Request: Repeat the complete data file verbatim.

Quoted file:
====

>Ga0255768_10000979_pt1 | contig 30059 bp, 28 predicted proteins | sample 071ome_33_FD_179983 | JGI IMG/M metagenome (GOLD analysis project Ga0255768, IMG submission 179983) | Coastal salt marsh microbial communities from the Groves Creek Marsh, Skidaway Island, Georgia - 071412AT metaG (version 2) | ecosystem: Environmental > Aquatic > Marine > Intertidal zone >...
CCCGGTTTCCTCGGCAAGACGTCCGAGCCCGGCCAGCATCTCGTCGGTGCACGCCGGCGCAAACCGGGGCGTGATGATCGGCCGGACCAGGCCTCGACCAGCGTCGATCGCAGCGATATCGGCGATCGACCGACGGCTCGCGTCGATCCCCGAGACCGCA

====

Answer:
>Ga0255768_10000979_pt1 | contig 30059 bp, 28 predicted proteins | sample 071ome_33_FD_179983 | JGI IMG/M metagenome (GOLD analysis project Ga0255768, IMG submission 179983) | Coastal salt marsh microbial communities from the Groves Creek Marsh, Skidaway Island, Georgia - 071412AT metaG (version 2) | ecosystem: Environmental > Aquatic > Marine > Intertidal zone >...
CCCGGTTTCCTCGGCAAGACGTCCGAGCCCGGCCAGCATCTCGTCGGTGCACGCCGGCGCAAACCGGGGCGTGATGATCGGCCGGACCAGGCCTCGACCAGCGTCGATCGCAGCGATATCGGCGATCGACCGACGGCTCGCGTCGATCCCCGAGACCGCA